In late 2008, the world’s financial system was teetering on the brink of systemic collapse. While the impacts of the global financial crisis would be felt immediately, at every level of the economy, it would also send years-long aftershocks through investment, banking and regulatory circles worldwide.
More than a decade after the worst year of the global financial crisis, what has been learned from its harsh lessons? Are governments and regulators more prepared for another financial system failure that would significantly affect the real economy? What may be the potential triggers for such a collapse to occur in the future?
Systemic Risk in the Financial Sector: Ten Years after the Great Crash draws on some of the world's leading experts on financial stability and regulation to examine and critique the progress made since 2008 in addressing systemic risk. The book covers topics such as central banks and macroprudential policies; fintech; regulators' perspectives from the United States and the European Union; the logistical and incentive challenges that impede standardization and collection; clearing houses and systemic risk; optimal resolution and bail-in tools; and bank leverage, welfare and regulation.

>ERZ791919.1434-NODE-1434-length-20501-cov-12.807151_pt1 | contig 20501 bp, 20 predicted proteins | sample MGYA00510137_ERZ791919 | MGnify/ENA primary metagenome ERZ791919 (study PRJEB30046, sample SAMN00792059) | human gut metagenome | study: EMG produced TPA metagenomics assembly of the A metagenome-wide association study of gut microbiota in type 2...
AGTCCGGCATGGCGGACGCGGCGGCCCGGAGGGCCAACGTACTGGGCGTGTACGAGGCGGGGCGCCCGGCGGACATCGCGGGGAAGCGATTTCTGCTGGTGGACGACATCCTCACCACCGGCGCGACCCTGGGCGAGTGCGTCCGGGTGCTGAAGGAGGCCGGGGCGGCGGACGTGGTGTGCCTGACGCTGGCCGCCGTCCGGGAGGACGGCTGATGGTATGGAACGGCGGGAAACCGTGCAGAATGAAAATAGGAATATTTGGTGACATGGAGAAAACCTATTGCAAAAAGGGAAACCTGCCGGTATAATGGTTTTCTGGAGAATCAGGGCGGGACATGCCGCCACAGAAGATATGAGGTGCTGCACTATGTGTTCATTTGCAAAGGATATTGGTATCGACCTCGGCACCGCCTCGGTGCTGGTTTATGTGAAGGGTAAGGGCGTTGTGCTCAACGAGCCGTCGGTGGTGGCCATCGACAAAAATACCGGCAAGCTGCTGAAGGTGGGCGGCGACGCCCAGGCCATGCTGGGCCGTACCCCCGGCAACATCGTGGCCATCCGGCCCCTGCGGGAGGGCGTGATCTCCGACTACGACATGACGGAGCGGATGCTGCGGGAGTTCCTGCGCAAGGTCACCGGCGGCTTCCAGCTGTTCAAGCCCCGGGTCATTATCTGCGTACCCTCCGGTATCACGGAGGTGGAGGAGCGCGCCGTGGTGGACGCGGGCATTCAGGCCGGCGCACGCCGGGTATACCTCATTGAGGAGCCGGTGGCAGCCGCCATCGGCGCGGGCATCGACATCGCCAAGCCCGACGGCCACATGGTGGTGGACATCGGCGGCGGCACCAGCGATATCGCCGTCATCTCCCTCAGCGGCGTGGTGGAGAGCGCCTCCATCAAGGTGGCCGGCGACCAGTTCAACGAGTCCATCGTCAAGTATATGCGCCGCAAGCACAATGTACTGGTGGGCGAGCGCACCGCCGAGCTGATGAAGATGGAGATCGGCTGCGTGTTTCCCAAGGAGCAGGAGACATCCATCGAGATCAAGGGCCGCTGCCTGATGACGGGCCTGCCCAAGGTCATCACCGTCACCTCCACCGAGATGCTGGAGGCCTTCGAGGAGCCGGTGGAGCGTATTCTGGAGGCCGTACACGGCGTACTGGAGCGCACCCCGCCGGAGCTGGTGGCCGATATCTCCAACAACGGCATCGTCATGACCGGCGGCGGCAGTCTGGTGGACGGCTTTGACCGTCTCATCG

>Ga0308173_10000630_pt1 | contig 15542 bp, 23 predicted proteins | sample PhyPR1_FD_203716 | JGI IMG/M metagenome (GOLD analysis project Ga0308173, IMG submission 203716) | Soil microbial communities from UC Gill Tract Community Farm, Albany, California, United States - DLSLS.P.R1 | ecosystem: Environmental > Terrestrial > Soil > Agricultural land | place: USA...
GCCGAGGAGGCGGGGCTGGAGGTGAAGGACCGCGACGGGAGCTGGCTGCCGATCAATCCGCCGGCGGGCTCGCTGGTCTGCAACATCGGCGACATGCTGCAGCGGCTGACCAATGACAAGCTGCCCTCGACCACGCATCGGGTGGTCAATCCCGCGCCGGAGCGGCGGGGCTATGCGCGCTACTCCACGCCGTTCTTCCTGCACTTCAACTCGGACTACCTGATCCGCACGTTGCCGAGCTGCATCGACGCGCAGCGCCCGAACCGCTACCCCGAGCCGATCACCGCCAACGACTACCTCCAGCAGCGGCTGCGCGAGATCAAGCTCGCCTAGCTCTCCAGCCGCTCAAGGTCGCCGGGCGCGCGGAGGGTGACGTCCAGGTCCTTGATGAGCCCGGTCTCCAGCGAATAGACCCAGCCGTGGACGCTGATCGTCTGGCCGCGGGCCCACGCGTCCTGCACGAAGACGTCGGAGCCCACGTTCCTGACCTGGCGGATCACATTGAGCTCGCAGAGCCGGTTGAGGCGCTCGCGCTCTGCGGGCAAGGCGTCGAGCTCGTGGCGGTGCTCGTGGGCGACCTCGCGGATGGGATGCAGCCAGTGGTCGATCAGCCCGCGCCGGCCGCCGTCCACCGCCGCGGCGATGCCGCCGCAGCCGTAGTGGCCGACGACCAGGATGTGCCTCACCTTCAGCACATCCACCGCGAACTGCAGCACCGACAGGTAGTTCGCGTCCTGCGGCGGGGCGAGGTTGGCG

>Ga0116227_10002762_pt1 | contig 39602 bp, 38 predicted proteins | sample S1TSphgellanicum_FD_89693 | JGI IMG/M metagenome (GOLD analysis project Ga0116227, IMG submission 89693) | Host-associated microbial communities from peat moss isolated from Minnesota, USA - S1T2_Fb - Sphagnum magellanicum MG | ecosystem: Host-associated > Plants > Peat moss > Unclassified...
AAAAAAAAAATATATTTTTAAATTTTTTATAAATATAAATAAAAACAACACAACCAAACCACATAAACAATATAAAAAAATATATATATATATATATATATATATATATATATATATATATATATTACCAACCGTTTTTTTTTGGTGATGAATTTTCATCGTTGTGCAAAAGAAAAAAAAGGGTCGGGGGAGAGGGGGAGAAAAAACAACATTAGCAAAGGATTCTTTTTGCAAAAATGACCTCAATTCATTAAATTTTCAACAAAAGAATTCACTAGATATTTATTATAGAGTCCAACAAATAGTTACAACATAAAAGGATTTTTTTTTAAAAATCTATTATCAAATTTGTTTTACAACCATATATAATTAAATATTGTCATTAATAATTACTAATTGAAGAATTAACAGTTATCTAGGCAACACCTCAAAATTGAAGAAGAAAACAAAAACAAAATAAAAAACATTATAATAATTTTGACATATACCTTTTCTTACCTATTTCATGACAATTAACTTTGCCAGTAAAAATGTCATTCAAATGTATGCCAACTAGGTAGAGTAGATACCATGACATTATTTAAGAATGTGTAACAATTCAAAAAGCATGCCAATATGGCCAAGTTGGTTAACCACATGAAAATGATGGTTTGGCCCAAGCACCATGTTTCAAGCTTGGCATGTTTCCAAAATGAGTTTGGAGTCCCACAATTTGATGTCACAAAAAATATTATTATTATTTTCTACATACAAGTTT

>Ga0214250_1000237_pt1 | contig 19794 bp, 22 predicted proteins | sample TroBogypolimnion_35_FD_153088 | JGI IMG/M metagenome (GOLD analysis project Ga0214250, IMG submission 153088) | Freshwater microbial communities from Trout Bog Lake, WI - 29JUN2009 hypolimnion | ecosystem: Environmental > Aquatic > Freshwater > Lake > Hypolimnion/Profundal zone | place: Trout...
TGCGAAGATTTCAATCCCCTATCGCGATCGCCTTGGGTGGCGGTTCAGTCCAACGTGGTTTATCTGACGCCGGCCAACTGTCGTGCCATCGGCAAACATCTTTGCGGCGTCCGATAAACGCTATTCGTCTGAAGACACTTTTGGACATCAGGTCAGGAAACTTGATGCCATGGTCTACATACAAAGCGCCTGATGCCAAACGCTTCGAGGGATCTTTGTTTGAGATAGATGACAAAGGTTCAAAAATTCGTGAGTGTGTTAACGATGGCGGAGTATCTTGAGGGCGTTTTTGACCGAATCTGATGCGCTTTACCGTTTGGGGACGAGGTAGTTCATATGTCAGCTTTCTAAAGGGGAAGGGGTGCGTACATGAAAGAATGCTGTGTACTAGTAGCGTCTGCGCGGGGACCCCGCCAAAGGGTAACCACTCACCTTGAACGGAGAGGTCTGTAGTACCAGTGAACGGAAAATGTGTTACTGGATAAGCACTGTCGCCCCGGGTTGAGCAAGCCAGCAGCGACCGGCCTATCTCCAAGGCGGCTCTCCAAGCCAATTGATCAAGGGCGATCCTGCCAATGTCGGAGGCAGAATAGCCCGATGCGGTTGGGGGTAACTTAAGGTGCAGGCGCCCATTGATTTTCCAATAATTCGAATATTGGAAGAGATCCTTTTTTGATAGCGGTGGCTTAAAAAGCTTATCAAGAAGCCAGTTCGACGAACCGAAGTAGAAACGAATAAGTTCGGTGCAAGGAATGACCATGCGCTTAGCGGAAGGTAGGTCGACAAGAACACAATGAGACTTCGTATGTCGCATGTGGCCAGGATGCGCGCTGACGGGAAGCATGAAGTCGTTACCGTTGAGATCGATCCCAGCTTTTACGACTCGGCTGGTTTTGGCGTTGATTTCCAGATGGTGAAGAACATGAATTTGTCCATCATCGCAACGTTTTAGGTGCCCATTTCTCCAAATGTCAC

Drawing on experts across disciplines — including Howell Jackson, John Geanakoplos, Charles Goodhart, Anat Admati, Donato Masciandaro, Roberta Romano and Martin Hellwig — Systemic Risk in the Financial Sector is the definitive guide to understanding the global financial crisis, the safeguards being put into place to try to avoid similar crises in the future, and the limitations of those safeguards.